Time would probably pass in much simpler and less dramatic ways if our thoughts didn’t dash around so much faster than our bodies can. Being embodied might feel less bizarre. If the dual experiences registered via our union of mind and body felt less like disparate scenes tacked together, we probably wouldn’t have such a hard time facing the bottom line that there is no permanent success, no permanent ruin and no respite from dwelling in the gradient of those states. Proceeding with any type of equanimity seems to be a matter of taking things chapter by chapter.

I recently read a New Scientist interview with the astrobiologist Sara Imari Walker that made me nervous in a good way. She explains that to her mind everything that has material existence is – can only be – the consequence of an organisational decision:

“The universe is this vast space of possible things. There are 118 known elements, and molecules are made from many of these elements, but there’s not enough material in the entire universe to make even one copy of every possible molecule. And that’s just counting simple molecules, I’m not including big molecules like DNA or proteins. So the likelihood of creating even a moderately complex object, say a DNA polymer, by randomly attaching atoms is exponentially low.”

No occurrence is without effort. Not existing in the first place was an option for all of us, but being here suggests that, on a molecular level, we – or the stuff we’re made of – have accepted or engineered a proposition to exist. As narrative-driven beings, we’re well aware that existing isn’t enough to go on living, there’s another step to take, and another, and another. You have to have a few ideas, a plan or two, if not hopes – and knowledge. Here I define “knowledge” as time-tested observation of the relationships or potential connections between any phenomenon and any other phenomenon – more a process than a fixed commodity.

“The more you feed it, the bigger it grows” isn’t just a pitch for 1990s slime toys; some of the richest novel-reading experiences are like that too. Quite a few of them are from the 19th century. The Brontës, Austen, Thackeray, Dickens and Trollope romanticised our knowledge acquisition processes. I link these writers because of what their books get me to attempt. With acute sensitivity to the interpersonal bonds that guide or derail an individual’s decisions, each of these seven create personas that pose a question to their surroundings in some way, then sift the residue of those characters’ experiences. If I was to distil the question posed by Jane Eyre, Becky Sharp, the bustling clergy of Barchester, the Dashwood Sisters, et al, I’d say that they ask: what now? So I walk the Earth as a sense-making machine. My every craving, every wound, every hope and every momentary satisfaction appears in the image of that which I lack. How do I communicate with the sense-making machines whose paths keep crossing mine, each one of these other persons an interactive dictionary whose primary interpretation of happiness is a loosening of the particular clamp their soul is held in?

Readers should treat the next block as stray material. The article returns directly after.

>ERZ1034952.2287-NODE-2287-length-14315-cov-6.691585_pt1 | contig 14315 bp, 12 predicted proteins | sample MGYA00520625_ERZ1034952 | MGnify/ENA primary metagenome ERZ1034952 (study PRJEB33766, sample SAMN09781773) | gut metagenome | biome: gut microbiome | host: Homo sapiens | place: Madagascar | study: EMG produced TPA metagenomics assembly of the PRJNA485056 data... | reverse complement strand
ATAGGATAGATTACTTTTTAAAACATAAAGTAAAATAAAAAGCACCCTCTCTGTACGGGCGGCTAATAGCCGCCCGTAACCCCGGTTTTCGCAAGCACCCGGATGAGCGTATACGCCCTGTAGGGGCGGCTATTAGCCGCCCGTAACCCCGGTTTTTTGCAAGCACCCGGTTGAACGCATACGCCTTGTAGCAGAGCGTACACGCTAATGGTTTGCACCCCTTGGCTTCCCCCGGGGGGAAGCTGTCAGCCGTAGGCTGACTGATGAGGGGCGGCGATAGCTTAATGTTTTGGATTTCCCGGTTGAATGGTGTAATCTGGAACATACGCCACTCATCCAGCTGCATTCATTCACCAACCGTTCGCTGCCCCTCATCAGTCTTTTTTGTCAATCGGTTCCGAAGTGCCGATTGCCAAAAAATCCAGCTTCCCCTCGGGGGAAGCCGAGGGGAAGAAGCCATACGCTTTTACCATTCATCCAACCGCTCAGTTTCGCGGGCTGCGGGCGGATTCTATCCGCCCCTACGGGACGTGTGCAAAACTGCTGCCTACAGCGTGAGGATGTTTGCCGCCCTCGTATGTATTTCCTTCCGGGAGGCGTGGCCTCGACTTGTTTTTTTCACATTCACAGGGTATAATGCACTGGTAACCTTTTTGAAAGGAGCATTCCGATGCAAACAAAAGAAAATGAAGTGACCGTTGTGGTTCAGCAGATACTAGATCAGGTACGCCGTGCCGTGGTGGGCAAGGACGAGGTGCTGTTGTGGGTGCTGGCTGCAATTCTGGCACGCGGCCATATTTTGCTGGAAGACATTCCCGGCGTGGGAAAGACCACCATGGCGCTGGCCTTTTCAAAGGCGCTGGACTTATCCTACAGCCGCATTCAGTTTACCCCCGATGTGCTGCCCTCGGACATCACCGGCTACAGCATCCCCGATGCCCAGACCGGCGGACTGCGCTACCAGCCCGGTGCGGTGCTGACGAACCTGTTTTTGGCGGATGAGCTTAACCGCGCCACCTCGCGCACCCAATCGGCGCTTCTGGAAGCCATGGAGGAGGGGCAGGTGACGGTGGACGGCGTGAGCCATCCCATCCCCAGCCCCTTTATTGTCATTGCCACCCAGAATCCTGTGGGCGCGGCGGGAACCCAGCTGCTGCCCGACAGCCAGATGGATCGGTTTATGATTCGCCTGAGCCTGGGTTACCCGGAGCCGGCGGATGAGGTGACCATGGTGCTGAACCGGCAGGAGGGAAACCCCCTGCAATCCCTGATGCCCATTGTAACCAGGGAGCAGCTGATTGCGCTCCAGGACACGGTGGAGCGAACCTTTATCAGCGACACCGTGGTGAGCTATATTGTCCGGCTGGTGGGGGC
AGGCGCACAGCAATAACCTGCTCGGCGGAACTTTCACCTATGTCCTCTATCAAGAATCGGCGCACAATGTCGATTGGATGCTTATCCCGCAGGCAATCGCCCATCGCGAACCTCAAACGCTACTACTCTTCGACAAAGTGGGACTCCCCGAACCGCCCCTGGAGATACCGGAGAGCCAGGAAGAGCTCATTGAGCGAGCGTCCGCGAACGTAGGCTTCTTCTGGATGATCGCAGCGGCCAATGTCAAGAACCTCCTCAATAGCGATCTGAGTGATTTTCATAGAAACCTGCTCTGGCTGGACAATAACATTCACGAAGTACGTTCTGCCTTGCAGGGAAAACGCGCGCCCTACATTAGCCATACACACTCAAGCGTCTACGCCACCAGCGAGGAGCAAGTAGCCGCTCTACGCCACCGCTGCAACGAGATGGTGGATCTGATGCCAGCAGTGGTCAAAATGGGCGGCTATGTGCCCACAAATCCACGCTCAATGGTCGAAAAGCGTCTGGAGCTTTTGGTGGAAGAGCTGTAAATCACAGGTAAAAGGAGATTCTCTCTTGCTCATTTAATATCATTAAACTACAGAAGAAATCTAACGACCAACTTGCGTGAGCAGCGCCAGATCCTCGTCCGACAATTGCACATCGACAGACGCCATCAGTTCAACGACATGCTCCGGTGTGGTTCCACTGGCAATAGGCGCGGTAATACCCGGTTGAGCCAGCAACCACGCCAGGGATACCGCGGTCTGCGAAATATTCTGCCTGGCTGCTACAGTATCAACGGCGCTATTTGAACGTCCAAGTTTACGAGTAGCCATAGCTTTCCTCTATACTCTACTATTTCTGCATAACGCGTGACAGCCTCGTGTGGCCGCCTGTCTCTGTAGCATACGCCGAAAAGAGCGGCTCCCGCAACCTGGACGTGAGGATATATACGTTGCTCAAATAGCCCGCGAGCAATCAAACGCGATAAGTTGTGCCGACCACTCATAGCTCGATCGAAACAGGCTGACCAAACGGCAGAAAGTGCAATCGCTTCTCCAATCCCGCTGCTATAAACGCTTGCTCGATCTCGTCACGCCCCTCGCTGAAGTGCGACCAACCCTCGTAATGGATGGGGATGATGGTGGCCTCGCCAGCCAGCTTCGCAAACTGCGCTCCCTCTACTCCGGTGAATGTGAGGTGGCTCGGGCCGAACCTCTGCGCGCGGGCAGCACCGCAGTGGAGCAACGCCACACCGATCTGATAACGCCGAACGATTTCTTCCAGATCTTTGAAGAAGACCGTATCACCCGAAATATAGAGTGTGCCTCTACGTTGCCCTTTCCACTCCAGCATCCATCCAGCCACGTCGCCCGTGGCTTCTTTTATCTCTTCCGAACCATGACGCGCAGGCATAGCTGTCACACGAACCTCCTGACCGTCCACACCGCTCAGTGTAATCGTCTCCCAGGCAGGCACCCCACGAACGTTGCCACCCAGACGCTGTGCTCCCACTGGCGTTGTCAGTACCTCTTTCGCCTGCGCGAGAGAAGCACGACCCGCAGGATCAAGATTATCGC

The “what now” posed by these protagonists direct us towards extraordinary intervention; as readers we are the judge, the jury, and we’re the witnesses too. We examine evidence, but with an irrational ethic – they’ve implicated us, those Brontës, that Thackeray – we search out a method that supports finding the characters we’ve invested in innocent of the harm they’ve either caused or been driven to do. By the time we finish the final chapter I think most of us have found a route to the verdict that declares the captive free to go. That must be what happens on a mass scale, because the characters I’m thinking of now have lives that exceed the bounds of the books they first appeared in. In one way or another, Heathcliff and Cathy inhabit the same plane of reality as we do (in addition to rubbing shoulders with the characters of Twilight and Fifty Shades of Grey). Oh, and Miss Havisham lives. For me there’s no confirmation more solid than having ridden in a London taxi driven by a Miss Havisham apologist who told me to quit my moralising and respect the fact that in doing what she needed to do, Miss H gave us a story. I don’t know that we can definitively answer the “what now”s of Pip, Estella and co – their questions are ours too – but it could be that in these new lives of theirs the “question-mark characters” are finding out what they wanted to know.